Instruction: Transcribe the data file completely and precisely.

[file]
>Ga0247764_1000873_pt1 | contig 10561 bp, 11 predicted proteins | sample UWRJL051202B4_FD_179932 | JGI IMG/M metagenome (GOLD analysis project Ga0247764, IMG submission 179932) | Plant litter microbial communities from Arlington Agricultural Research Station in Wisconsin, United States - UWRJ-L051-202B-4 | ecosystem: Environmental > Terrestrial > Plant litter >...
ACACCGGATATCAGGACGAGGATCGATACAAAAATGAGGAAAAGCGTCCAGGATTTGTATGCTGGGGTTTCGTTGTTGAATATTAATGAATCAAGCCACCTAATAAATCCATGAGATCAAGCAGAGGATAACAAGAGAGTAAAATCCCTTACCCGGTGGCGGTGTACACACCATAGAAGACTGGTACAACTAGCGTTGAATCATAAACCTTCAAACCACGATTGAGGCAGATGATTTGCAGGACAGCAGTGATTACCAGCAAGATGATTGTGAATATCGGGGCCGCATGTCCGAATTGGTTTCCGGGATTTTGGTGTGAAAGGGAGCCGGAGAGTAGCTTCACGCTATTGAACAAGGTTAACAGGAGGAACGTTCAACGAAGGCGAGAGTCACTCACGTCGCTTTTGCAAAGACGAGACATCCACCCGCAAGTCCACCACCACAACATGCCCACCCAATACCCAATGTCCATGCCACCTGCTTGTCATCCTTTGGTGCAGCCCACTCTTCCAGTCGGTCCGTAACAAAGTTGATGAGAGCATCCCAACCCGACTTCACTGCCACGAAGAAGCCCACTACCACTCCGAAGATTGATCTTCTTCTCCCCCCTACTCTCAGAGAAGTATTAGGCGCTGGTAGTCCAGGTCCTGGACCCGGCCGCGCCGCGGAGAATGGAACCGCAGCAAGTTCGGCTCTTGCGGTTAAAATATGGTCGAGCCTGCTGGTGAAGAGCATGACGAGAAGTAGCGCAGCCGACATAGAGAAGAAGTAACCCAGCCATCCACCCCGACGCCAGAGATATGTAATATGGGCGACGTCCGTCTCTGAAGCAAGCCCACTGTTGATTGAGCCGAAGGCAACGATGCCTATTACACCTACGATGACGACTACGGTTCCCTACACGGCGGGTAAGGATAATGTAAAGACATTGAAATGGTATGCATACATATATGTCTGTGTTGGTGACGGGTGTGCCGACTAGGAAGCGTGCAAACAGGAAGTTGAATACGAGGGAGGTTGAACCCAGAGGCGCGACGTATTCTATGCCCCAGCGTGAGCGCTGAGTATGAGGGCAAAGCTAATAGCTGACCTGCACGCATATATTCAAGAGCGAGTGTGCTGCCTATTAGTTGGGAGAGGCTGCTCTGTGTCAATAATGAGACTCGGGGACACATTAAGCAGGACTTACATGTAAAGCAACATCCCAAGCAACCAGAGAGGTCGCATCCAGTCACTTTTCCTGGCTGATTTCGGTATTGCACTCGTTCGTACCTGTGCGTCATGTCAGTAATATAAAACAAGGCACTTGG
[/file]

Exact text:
>Ga0247764_1000873_pt1 | contig 10561 bp, 11 predicted proteins | sample UWRJL051202B4_FD_179932 | JGI IMG/M metagenome (GOLD analysis project Ga0247764, IMG submission 179932) | Plant litter microbial communities from Arlington Agricultural Research Station in Wisconsin, United States - UWRJ-L051-202B-4 | ecosystem: Environmental > Terrestrial > Plant litter >...
ACACCGGATATCAGGACGAGGATCGATACAAAAATGAGGAAAAGCGTCCAGGATTTGTATGCTGGGGTTTCGTTGTTGAATATTAATGAATCAAGCCACCTAATAAATCCATGAGATCAAGCAGAGGATAACAAGAGAGTAAAATCCCTTACCCGGTGGCGGTGTACACACCATAGAAGACTGGTACAACTAGCGTTGAATCATAAACCTTCAAACCACGATTGAGGCAGATGATTTGCAGGACAGCAGTGATTACCAGCAAGATGATTGTGAATATCGGGGCCGCATGTCCGAATTGGTTTCCGGGATTTTGGTGTGAAAGGGAGCCGGAGAGTAGCTTCACGCTATTGAACAAGGTTAACAGGAGGAACGTTCAACGAAGGCGAGAGTCACTCACGTCGCTTTTGCAAAGACGAGACATCCACCCGCAAGTCCACCACCACAACATGCCCACCCAATACCCAATGTCCATGCCACCTGCTTGTCATCCTTTGGTGCAGCCCACTCTTCCAGTCGGTCCGTAACAAAGTTGATGAGAGCATCCCAACCCGACTTCACTGCCACGAAGAAGCCCACTACCACTCCGAAGATTGATCTTCTTCTCCCCCCTACTCTCAGAGAAGTATTAGGCGCTGGTAGTCCAGGTCCTGGACCCGGCCGCGCCGCGGAGAATGGAACCGCAGCAAGTTCGGCTCTTGCGGTTAAAATATGGTCGAGCCTGCTGGTGAAGAGCATGACGAGAAGTAGCGCAGCCGACATAGAGAAGAAGTAACCCAGCCATCCACCCCGACGCCAGAGATATGTAATATGGGCGACGTCCGTCTCTGAAGCAAGCCCACTGTTGATTGAGCCGAAGGCAACGATGCCTATTACACCTACGATGACGACTACGGTTCCCTACACGGCGGGTAAGGATAATGTAAAGACATTGAAATGGTATGCATACATATATGTCTGTGTTGGTGACGGGTGTGCCGACTAGGAAGCGTGCAAACAGGAAGTTGAATACGAGGGAGGTTGAACCCAGAGGCGCGACGTATTCTATGCCCCAGCGTGAGCGCTGAGTATGAGGGCAAAGCTAATAGCTGACCTGCACGCATATATTCAAGAGCGAGTGTGCTGCCTATTAGTTGGGAGAGGCTGCTCTGTGTCAATAATGAGACTCGGGGACACATTAAGCAGGACTTACATGTAAAGCAACATCCCAAGCAACCAGAGAGGTCGCATCCAGTCACTTTTCCTGGCTGATTTCGGTATTGCACTCGTTCGTACCTGTGCGTCATGTCAGTAATATAAAACAAGGCACTTGG